Very unlikely. Highly impossible! These were familiar expressions used to describe the possibility of mixing a Mac and a PC together for several years now – until very recently when interesting and unprecedented developments took place. It all started when Apple announced in the beginning of the year that all new iMac systems and their new professional notebooks, MacBook Pro, to be using Intel's just launched Yonah processors or otherwise now known as Intel Core Duo. From face value, it seemed that the decision was from a technical viewpoint to offer their customers a much-needed speed bump while not breeching thermal dissipation and power requirement quotas. With the latest Macs now conforming to the x86 instruction set architecture (ISA) and running an x86 version of the OS X, people have been endlessly speculating of running Windows on a Mac system and OS X on a Wintel machine – basically fusing the best of both worlds to fulfill the eternal dream. Of course things aren't as straightforward as they seem, as there are plenty of restrictions to ensure everything works only in their respective hardware to prevent a mass epidemic movement of sort.
However coincidentally or not (in the grand scheme of things), on the 4th of April 2006, Apple has 'given in' to support Windows on its Mac systems using Intel processors. Developed by Apple, the introduction of Boot Camp basically allows Mac users set up Windows XP as a secondary operating system on their Mac computer. For now, users with Intel-based Mac such as the new iMac, Mac mini and MacBook Pro (MBP) with Boot Camp can boot either to OS X or Windows XP (SP2) at any one time. Though published by Apple, Boot Camp is however a public beta download. So while it is free, you'll have to enjoy this versatility at your own risk for the time being.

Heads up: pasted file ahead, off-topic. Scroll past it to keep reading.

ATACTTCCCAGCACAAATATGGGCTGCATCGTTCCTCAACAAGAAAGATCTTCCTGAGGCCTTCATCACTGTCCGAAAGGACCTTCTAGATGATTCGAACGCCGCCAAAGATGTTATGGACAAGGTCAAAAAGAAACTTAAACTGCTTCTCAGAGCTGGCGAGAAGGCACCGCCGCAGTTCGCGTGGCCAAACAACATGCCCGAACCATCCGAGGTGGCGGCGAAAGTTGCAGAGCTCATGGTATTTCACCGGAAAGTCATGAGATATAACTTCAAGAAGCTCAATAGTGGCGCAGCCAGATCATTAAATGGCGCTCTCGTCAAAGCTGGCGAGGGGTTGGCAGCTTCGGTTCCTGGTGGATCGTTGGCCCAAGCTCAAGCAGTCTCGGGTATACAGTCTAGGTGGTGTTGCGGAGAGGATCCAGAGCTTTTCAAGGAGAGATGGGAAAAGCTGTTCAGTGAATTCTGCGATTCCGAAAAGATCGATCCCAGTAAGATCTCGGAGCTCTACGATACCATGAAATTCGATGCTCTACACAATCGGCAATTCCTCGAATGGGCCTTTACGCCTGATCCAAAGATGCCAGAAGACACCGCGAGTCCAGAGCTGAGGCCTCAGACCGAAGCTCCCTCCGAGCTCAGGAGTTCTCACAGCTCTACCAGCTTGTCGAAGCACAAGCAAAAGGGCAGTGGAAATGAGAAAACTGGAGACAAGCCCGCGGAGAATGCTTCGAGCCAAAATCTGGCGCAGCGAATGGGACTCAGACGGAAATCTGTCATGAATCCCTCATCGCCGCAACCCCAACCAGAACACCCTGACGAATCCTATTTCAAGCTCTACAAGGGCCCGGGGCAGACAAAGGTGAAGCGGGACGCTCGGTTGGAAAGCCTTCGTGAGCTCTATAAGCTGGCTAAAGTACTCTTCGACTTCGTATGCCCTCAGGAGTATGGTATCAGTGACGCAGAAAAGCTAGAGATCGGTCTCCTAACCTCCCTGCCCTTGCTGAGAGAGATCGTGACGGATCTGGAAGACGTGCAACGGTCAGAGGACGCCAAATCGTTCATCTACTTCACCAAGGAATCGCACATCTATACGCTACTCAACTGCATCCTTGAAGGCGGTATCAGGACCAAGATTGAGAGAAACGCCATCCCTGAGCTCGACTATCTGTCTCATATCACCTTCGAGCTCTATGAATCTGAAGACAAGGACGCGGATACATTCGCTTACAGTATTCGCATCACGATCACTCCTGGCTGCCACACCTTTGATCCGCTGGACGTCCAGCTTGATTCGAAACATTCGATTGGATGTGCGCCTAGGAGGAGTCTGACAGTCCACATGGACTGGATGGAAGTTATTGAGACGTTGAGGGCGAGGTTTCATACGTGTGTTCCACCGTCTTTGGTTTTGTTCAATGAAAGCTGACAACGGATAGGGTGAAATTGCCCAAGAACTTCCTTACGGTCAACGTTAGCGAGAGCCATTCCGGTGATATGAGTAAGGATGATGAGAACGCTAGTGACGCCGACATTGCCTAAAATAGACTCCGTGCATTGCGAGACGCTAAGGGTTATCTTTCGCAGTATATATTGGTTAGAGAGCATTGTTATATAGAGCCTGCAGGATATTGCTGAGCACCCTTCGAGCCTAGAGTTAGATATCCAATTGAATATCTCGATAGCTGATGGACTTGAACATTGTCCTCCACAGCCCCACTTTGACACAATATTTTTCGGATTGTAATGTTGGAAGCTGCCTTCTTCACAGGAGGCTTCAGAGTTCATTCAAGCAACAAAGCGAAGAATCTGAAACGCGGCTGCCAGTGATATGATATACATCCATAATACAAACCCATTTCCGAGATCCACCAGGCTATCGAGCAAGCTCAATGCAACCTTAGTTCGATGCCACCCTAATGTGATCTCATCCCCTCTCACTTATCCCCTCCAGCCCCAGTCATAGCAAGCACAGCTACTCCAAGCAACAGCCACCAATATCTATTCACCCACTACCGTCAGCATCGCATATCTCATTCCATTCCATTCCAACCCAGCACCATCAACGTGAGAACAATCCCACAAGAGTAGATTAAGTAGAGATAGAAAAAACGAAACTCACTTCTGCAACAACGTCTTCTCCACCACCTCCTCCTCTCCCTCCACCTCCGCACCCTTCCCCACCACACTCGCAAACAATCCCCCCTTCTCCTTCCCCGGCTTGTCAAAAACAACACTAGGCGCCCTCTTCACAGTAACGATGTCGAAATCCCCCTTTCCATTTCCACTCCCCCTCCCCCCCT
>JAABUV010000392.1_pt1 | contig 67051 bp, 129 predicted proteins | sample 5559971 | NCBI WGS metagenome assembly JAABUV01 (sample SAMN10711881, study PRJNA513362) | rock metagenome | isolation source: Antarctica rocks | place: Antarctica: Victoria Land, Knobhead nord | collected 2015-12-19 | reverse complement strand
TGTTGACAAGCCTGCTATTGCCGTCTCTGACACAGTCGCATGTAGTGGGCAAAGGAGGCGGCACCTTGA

Fortunately, Apple has mentioned that when they release the next major update of the Mac OS X, Leopard, Boot Camp will be integrated as a standard feature. This is certainly great news as that means Boot Camp is not a one-off development effort relegated as a non-supported beta utility, but one that would mature and manifest itself in future Mac operating systems to breath new life and usage roles. So what does this all translate to consumers and existing customers? After some consideration, we have compiled some of the key reasons why you should get all excited about Boot Camp and what it means to you. Read on.